California puts pigs over people — but Supreme Court could stop it from imposing its agenda on all America


The most consequential case in the US Supreme Court this term isn’t about race, election law or even abortion. It’s about pigs and how much space a sow needs to give birth and wean her piglets.

The justices allocated nearly two hours and 15 minutes for oral arguments last week in a case pitting pork farmers from across the nation against the state of California. That’s more time than the court allocated even for the case overturning Roe v. Wade.

It’s no wonder. At stake is whether California imposes its left-wing agenda on the entire nation.

In 2018, California voters approved Proposition 12, which bans sale in the state of pork traceable to a farm anywhere in the country that fails to provide each birthing sow with 24 square feet of space. It’s hard not to be sympathetic to animals confined to small spaces, but only 4% of pig farms meet California’s new standard.

You can buy ground pork raised that way at Whole Foods for $8 a pound. Call it boutique pork. Most Americans can’t afford it. The California pig law is estimated to raise pork prices by 9.2%, when food is already unaffordable for many.

Only 4% of the nation's pig farms have that much space per pig.
In 2018, California voters approved Proposition 12, severely limiting where people can buy pork from.
AP

California consumes more pork than any other state and therefore has market clout. But almost no pork is produced there. Californians are dictating how out-of-state farmers run their businesses.

What’s next? California forcing businesses nationwide to comply with its left-wing climate and labor laws? (It already has a waiver allowing it to set its own auto-emission standards.)

The damage that could be done is so severe that the Biden administration is siding uncharacteristically with the pork farmers against the biggest blue state in the nation.

So is usually left-leaning Justice Elena Kagan. During oral argument, Kagan questioned whether laws like California’s, which could lead to interstate commercial warfare, are welcome: “Do we want to live in a world where we’re constantly at each other’s throats and, you know, Texas is at war with California and California at war with Texas?”

Kagan imagined that some states would pass laws barring products made in open shops, instead of with union labor.

The pig farmers have received support from the Biden administration and many of the liberal justices.
California pork prices are expected to skyrocket if the lawsuit fails.
Los Angeles Times via Getty Imag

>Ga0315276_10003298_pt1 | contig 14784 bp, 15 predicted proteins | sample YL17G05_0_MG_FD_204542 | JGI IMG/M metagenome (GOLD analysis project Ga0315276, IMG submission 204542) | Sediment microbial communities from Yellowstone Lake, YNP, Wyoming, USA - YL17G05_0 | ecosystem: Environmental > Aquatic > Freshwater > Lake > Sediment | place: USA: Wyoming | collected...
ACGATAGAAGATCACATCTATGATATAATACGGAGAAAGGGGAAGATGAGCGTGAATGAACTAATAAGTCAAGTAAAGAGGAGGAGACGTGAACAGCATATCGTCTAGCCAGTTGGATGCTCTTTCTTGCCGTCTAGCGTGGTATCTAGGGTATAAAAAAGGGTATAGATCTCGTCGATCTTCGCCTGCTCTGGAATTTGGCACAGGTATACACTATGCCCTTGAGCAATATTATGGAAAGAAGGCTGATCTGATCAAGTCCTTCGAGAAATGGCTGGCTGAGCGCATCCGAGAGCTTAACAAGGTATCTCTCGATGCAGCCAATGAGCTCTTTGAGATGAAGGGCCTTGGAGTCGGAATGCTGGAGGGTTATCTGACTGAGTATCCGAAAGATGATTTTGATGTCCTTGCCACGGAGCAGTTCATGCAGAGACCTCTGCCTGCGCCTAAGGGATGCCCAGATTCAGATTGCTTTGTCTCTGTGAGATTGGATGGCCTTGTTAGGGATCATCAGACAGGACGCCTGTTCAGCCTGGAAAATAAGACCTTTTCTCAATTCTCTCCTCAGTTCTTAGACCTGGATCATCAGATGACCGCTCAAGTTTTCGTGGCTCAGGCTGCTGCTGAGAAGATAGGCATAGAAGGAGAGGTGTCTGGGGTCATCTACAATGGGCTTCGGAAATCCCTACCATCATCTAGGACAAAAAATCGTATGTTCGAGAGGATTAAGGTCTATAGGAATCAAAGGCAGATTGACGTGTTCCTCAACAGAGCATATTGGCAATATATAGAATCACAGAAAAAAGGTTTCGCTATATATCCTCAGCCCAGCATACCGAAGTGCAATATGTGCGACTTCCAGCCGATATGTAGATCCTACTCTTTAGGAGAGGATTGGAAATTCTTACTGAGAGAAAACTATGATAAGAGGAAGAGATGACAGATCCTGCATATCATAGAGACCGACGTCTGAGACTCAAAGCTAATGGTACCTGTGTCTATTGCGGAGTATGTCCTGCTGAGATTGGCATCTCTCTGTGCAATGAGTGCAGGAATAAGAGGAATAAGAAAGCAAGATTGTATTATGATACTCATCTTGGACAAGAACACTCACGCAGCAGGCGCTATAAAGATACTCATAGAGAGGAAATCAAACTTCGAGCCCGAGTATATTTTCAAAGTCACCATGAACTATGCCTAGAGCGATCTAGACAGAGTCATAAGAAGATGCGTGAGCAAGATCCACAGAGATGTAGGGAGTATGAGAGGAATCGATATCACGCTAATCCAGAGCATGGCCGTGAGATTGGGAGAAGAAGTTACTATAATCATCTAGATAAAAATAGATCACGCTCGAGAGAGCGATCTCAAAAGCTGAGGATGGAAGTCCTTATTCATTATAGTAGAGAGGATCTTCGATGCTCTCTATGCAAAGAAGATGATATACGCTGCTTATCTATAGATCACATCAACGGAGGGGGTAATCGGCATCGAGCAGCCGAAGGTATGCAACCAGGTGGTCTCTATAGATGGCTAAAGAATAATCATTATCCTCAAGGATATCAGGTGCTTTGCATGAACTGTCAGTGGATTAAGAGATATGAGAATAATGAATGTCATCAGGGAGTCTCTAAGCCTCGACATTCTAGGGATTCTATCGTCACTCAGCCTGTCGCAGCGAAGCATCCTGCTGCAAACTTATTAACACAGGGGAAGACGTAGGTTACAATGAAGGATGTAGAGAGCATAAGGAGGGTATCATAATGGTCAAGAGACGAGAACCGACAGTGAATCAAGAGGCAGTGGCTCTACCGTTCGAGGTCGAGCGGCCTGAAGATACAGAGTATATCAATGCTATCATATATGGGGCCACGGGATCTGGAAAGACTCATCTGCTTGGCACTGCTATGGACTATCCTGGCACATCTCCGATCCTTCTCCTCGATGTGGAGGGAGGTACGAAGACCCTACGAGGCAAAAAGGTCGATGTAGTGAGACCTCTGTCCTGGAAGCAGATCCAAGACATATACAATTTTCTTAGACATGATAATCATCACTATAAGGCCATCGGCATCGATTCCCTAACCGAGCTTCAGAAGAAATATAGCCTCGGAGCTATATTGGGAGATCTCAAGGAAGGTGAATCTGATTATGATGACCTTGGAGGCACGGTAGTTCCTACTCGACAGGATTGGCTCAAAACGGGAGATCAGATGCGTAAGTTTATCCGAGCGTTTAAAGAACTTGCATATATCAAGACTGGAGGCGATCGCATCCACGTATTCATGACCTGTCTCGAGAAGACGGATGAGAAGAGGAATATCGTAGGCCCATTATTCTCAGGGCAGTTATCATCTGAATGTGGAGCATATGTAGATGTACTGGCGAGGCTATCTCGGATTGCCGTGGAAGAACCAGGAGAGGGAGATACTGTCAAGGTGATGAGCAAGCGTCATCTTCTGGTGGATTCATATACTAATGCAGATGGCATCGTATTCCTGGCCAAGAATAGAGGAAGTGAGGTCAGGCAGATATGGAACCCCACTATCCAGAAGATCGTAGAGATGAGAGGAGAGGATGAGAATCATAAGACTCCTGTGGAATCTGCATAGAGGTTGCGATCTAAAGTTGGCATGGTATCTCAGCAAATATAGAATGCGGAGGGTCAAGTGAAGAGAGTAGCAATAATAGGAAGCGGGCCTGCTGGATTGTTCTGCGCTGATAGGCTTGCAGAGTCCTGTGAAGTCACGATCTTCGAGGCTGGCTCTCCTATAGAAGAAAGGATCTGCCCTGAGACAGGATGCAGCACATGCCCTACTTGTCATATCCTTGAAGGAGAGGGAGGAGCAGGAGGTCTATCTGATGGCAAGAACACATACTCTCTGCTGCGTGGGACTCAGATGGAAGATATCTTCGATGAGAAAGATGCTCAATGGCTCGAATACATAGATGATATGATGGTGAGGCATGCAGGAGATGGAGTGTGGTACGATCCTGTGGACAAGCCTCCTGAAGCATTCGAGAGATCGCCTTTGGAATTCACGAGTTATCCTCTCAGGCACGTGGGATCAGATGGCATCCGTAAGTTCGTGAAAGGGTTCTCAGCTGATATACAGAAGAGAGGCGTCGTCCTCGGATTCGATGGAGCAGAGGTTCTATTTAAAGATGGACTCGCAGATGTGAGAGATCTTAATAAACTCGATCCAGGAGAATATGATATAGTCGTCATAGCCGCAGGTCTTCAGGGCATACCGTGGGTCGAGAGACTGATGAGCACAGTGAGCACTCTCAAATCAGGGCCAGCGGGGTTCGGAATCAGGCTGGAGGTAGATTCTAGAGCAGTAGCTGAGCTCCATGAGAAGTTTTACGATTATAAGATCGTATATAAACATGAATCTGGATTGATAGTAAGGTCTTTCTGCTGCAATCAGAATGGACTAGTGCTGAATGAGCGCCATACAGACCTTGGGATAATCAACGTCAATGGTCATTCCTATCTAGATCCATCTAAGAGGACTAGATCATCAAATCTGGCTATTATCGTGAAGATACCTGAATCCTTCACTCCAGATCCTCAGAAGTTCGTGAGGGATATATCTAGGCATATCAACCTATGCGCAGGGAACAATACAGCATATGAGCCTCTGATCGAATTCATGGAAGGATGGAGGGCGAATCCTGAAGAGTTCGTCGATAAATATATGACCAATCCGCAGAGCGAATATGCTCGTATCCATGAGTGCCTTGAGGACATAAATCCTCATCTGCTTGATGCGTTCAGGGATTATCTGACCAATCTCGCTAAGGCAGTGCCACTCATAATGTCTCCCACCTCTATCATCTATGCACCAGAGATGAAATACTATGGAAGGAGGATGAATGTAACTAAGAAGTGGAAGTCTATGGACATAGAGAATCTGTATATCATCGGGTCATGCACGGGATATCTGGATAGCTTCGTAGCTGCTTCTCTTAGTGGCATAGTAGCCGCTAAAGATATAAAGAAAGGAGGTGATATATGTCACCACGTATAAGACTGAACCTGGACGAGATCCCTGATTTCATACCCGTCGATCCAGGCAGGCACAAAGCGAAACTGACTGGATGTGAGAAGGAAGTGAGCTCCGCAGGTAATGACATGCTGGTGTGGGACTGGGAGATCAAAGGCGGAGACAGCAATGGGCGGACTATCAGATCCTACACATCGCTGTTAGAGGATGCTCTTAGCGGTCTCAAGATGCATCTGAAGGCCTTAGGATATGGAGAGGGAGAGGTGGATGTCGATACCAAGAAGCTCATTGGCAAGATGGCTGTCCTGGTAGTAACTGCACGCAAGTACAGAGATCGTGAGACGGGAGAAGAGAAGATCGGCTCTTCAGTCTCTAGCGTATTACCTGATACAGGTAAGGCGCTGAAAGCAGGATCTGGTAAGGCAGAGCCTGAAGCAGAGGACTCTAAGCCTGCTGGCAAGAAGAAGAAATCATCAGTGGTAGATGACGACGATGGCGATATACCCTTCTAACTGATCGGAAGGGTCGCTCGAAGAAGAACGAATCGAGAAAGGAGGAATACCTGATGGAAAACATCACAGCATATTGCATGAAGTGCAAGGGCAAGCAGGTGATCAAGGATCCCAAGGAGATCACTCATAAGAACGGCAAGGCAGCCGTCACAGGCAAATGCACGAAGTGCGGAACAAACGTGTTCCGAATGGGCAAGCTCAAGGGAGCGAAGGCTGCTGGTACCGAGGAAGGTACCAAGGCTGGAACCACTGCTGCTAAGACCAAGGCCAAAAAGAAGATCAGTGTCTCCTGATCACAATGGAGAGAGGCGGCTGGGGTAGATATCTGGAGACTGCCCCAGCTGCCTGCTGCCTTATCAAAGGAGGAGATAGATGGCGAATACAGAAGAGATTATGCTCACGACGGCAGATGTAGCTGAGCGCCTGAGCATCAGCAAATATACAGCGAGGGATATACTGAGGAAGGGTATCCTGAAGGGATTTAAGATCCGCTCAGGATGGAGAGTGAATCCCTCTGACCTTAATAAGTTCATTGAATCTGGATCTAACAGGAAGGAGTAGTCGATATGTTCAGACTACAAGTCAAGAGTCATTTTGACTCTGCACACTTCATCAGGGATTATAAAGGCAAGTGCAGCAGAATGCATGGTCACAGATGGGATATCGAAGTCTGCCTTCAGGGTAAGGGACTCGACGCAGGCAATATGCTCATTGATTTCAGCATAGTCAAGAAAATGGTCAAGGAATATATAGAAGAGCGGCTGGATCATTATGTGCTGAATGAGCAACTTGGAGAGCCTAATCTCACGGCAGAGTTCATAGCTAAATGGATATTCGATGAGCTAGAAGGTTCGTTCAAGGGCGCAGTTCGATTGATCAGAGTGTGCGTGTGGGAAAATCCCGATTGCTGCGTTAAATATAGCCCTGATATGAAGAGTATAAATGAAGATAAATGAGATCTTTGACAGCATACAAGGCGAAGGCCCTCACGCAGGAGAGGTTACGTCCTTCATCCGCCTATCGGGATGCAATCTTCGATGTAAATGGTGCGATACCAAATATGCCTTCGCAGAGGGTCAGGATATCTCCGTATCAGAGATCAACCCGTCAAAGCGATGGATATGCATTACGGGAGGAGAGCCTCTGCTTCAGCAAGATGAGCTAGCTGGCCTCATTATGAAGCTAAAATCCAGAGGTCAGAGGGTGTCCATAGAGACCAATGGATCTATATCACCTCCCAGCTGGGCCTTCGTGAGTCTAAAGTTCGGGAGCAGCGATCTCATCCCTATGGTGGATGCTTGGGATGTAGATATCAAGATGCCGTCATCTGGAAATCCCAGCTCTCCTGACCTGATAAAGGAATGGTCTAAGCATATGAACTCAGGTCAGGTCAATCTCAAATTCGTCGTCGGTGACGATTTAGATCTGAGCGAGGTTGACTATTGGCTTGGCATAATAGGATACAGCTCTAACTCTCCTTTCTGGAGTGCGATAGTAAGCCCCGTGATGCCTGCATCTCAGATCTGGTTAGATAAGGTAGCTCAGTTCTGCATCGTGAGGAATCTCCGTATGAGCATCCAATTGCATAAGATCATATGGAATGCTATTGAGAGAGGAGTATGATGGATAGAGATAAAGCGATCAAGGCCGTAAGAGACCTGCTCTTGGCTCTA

Justice Brett Kavanaugh asked, “So what about a law that says you can’t sell fruit in our state if it’s produced, handled by people who are not in the country legally?” A jab at California.

The US Chamber of Commerce cautions that California will “use its considerable market power to impose its political will on the people of other states” including dictating labor laws, corporate-board-membership laws and progressive “environmental, social and governance” regulations.

Yikes. Instead of the United States of America, we’ll be living in the United States of California.

Of course, states can pass laws to protect their own residents’ health and safety, such as outlawing marijuana, even if the law incidentally influences commerce in other states.

There’s a test for those laws. In 1970, the Supreme Court ruled in Pike v. Bruce Church that the burden on interstate commerce must not exceed the benefits to residents’ health and safety. The justices discussed Pike. But California concedes it doesn’t have evidence the 24-square-foot rule benefits humans by making pork healthier to eat. It’s for the benefit of the pigs.

Justice Ketanji Brown Jackson suggested California should label products that don’t meet the state’s pig standards, rather than banning products altogether. Millennials who pay a premium for cage-free eggs can buy boutique pork as well. 

Six of the justices — all but Clarence Thomas, Neil Gorsuch and Sonia Sotomayor — looked to a principle that goes back to the nation’s founding, the dormant commerce clause, which limits how states can affect commerce beyond their borders. The Constitution was written largely to halt chaotic commercial infighting among the original 13 states.

In a rare moment, Kagan referred to the founders’ intent and said that “the balkanization that the framers were concerned about is surely present today.”

“California wants to change farming methods everywhere,” the pork farmers’ lawyer told the court. Not just farming methods — everything else about America too.

Don’t count on the court to go along with California’s hostile takeover. Not until pigs fly.

Betsy McCaughey is a former lieutenant governor of New York.

Twitter: @Betsy_McCaughey



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